I remember that the 'glue' was two part as we would beg a cup of the stuff (2 cups) to hold our old Ford 8 and Austin 7 cars together and it would not be the first time we arrived home with a duffle bag with a new epoxy coating to the inside !! I can still remember the buiscuity smell of the Redux shop - lovely.
|Bill Pudney||01/05/2012 11:49:05|
|524 forum posts|
Michael Williams asked about working on Hovercraft. Crikey where do I start?? In 1964 when I started there, hovercraft were out of the experimental stage, and getting into the development stage. In fact they were pretty much in that until after I left in 1969.
Saunders Roe were basically an aircraft company (remember the Princess flying boat, SR53 rocket/jet experimental interceptor....M2.2 climbing at 45 degrees!! and the Black Knight rocket) so obviously their Hovercraft used a lot of aircraft techniques in construction.
In 1964 the Big Thing that I was aware of was skirt development. At the time (hovercraft) skirts weren't very flexible, and had a very short life and involved a very high level of maintenance. The skirt material would delaminate and flog itself to shreds. In the building next to the dormitory I was in (Saunders Roe was in East Cowes on the Isle of Wight, and they maintained an Apprentice Hostel for their mainland Apprentices) was the wind tunnel. Attached to the out side of that building was something called a "Flapping Rig" where samples of skirt material could be flapped to death, At the beginning skirt material would last maybe 1 hour, Avon (the tyre company) developed a thin, flexible, relatively light material. It took two or three years, but eventually the Flapping Rig was running continuously. Technically this was a great achievement, but the rig was very noisy...imagine a piece of neoprene/cloth laminations three feet by two feet or thereabouts and 2.5mm thick flapping in an 80 knot breeze! We were expected to sleep forty feet away from it.
Then there was the story of training Hovercraft pilots. When performing a turn Hovercraft drift downwind, so when performing consequtive 360 degree turns you can imagine that the hovercrafts course would look a bit like a spring. So there was the hovercraft with it's Middle East Trainee Pilot, doing consecutive 360 degree turns, drifting slowly down on a bloke fishing from a small dinghy, it was the Solent after all. The instructor a bit concerned asks trainee if trainee had seen the fisherman,
"Yes" says trainee,
"Are you going to take avoiding action" says Instructor
"No, its only a fisherman" says Trainee, whereupon Instructor takes over control.
When SRN4-001 was finished, before she could start flight trials the Board of Trade required that she complete a 24 hour full power tethered trial. This was started on a Saturday and could be heard all over Cowes, East and West. Now four Proteus gas turbines, driving four 19 foot diameter paddle blade props, and four huge fans makes a lot of noise, but I don't recall any complaints.
Then there was the story about the SRN4 when on test flights. The story goes something like.....
SRN4-001 was on trials in the Channel, some way South of the IOW, when up comes an RN Patrol Boat. There was some confusion as to whether it was a "Dark" Class boat or "Tenacity", but anyway. Being very polite the RN Skipper asks of the hovercraft "everything ok", sees that all is indeed ok and starts to accelerate away. Whereupon the SRN4 accelerated up to its maximum speed (which was well over its Board of Trade limited speed, but that hadn't been imposed yet) and flew past the patrol boat. It was apparently that trip that the Hovercraft achieved its highest speed, something over 80 knots.
In the Machine Shop was a huge long skinny mill, the bed of which was probably over 70 feet long which was used for machining wing spars. It was designed and built to machine the wing spars for the Princess. This machine was installed in the corner of the shop, closest to the sea wall, which was probably about 40 feet away. I assumed that the tide tables on the wall were for general interest, but no. The tidal rise and fall made the bed move up and down, and the only operator who could make any sense of it, apparently used to suck his teeth, pull his chin and mutter, then as the straddle mill was working its way down the bed would crank in a bit here and crank out a bit there....amazing.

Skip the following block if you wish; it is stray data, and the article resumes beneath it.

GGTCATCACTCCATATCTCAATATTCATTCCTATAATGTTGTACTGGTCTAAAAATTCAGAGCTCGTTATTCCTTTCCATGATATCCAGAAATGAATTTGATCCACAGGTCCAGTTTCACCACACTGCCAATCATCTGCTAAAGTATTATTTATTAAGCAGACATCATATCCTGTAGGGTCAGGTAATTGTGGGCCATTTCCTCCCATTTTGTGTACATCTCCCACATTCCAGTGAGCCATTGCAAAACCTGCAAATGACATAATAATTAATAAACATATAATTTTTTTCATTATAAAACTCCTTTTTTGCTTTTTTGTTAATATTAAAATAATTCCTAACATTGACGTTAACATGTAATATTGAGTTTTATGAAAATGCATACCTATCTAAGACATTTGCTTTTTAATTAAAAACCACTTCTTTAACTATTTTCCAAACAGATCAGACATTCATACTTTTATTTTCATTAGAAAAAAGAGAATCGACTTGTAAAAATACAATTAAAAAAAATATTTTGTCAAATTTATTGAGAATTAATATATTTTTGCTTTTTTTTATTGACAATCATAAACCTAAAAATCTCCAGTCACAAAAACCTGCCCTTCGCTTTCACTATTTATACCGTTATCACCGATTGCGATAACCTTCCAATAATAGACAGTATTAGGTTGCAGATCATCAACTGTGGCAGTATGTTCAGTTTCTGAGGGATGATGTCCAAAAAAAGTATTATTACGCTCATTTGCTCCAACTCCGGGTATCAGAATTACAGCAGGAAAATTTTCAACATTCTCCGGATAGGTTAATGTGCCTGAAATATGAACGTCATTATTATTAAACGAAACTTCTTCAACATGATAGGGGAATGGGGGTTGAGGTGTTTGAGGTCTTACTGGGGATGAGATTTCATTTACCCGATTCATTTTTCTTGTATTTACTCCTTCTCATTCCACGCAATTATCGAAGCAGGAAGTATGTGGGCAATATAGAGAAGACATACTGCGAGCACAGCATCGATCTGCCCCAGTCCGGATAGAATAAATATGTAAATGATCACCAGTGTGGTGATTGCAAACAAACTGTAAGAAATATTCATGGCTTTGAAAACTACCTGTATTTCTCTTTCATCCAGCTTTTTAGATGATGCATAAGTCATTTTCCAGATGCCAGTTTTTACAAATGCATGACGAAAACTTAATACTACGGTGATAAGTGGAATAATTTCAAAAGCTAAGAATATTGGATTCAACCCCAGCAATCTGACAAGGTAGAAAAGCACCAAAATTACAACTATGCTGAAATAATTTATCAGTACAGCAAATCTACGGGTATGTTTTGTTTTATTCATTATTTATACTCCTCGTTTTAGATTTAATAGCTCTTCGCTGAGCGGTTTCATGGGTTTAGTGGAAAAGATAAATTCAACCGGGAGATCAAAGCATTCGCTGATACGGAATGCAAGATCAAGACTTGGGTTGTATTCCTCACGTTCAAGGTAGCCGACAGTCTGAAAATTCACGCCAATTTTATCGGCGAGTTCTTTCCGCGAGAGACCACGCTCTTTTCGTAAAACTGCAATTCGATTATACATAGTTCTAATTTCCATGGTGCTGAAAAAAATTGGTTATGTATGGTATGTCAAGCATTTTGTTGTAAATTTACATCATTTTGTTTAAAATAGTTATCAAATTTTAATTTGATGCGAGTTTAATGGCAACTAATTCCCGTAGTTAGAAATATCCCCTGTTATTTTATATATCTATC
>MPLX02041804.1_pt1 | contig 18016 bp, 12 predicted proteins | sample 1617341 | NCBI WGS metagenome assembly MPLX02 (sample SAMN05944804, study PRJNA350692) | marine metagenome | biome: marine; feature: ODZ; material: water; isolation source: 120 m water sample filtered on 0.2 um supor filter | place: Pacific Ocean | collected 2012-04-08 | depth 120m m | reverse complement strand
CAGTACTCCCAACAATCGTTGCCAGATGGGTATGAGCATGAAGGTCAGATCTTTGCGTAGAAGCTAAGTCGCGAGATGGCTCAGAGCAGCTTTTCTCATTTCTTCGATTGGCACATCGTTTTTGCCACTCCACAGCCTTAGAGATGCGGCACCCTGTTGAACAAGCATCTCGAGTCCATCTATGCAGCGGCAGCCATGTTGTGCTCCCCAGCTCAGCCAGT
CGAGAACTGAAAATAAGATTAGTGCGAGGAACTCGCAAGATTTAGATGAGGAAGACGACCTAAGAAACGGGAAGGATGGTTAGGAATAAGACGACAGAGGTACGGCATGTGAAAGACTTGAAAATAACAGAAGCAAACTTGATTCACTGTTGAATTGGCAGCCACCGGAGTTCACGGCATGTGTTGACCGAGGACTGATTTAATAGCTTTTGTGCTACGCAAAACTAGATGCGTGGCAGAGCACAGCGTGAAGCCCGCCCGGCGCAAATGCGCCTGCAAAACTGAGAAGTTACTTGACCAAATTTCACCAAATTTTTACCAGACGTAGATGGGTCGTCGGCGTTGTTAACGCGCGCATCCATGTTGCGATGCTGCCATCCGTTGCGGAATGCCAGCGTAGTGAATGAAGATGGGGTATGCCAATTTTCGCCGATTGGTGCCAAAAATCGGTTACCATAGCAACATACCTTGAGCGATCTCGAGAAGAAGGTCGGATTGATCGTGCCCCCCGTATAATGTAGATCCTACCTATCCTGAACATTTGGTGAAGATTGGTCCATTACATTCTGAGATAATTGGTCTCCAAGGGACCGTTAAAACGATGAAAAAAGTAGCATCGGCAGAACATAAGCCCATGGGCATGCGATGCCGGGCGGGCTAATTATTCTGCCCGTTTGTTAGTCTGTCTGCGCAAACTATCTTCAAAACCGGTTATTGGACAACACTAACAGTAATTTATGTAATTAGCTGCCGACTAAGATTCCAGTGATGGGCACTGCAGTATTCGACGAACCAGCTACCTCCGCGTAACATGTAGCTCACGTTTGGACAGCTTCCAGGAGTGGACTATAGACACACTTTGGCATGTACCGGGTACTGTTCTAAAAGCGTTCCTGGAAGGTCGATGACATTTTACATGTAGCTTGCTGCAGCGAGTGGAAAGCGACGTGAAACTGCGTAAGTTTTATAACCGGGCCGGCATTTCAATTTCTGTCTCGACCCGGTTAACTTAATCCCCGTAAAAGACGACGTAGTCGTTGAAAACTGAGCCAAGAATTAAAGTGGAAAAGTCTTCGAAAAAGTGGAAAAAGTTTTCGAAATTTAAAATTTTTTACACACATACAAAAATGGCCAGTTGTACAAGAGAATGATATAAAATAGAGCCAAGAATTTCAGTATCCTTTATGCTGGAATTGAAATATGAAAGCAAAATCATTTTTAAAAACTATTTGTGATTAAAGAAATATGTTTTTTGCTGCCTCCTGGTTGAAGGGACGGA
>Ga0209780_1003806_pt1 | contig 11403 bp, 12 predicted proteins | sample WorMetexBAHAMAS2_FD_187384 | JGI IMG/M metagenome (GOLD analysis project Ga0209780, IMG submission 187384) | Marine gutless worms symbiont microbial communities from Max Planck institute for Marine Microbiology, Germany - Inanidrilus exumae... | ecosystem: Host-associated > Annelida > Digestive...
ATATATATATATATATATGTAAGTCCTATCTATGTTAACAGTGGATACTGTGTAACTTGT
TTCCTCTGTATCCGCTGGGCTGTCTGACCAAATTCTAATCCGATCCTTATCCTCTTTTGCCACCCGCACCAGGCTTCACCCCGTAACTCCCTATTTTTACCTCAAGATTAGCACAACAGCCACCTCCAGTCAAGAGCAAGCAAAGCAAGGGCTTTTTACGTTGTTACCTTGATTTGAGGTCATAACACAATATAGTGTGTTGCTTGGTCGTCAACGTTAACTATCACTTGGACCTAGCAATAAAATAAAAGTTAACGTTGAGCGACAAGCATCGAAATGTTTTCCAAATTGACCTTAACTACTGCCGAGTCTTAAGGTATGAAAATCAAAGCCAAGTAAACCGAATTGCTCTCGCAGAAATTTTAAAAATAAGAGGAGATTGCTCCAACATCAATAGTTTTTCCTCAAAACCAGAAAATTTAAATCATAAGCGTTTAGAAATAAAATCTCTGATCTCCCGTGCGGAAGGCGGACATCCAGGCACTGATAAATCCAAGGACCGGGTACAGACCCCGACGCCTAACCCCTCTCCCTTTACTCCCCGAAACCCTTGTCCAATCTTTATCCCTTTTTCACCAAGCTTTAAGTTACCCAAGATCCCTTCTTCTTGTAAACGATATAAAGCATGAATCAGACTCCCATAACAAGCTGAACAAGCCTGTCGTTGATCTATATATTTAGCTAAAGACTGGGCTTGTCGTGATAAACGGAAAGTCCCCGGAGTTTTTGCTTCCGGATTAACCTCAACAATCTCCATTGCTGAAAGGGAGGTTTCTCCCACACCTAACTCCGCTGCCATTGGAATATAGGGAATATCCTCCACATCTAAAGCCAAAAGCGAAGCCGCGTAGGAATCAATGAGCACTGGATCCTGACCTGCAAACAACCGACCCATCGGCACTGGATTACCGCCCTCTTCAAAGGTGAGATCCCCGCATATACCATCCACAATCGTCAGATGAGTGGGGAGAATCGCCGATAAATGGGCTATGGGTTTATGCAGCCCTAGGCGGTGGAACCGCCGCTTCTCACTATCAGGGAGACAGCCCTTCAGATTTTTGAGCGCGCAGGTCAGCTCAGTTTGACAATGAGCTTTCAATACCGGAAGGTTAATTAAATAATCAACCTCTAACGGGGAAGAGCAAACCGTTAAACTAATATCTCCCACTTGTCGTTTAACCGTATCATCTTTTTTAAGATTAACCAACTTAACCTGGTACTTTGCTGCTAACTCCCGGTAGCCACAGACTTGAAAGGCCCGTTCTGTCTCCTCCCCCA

Anyway its past my bedtime
|Ian S C||01/05/2012 12:06:46|
7468 forum posts
Thanks for that Bill, I suppose that today the mill could be hooked up to a computor that could compensate the tidal fluctuations. Ian S C
|Ian S C||09/05/2012 13:03:51|
7468 forum posts
The latest vintage rebuild to get its C of A in NZ is a Mk 1 Avro Anson bomber, it was bought from an austrailian museum about 10 years ago, should be an interesting machine. Ian S C
|Geoff Sheppard||09/05/2012 16:31:08|
|80 forum posts|
Bill Pudney's tale of the wing spar mill is of particular interest because last week I was able to spend some time on the Isle of Wight looking at places of interest. We visited the rocket testing site above the Needles, had a good poke about and took some photos.
At dinner that evening, one of the other guests at the hotel (a nonagenarian professor who still gives the occasional lecture!) talked about the construction of the site. Apparently, a large concrete raft had to be laid to a high degree of level and flatness. When cured, it was checked and found to be well out of specification. The contractor re-worked the job, but with exactly the same result. It was after about the third attempt that it was found that the island was always on the move with the tide and that a consistent result was impossible. The wonders of nature!
|Richard Parsons||09/05/2012 16:47:18|
645 forum posts
Ian I do hope that the 'Annie' they are restoring has the power underxart. I beleive the Mk 1 required 120 turns of a handle to raise or lower the undercart.
'She was tattered she was torn and her fabric badly worn'
|Richard Parsons||09/05/2012 16:47:45|
645 forum posts
Had a problem double posted
Edited By Richard Parsons on 09/05/2012 16:53:40
|thomas oliver 2||09/05/2012 16:54:39|
|104 forum posts|
I have an old video of the life of one Charles Chabot - a very interesting character. He flew in the furst world war in the RAF and in spite of a medical condition, managed to wangle himself back in during the second world war. One of his final duties was to investigate the failure of Mosquitos in the far east. Wings fallingh of was only one of many things which caused fatality. On duty crew at Mauripur about 1946, I ushered in a Mosquito, and did the daily inspection, The two crew were South African and they came back, climbed in and I got them started up. They taxied out,, started to take off, blew a tyre and landed up off the runway in a ball of fire.
|Chris Trice||09/05/2012 23:36:06|
1362 forum posts
Bill, you have a PM.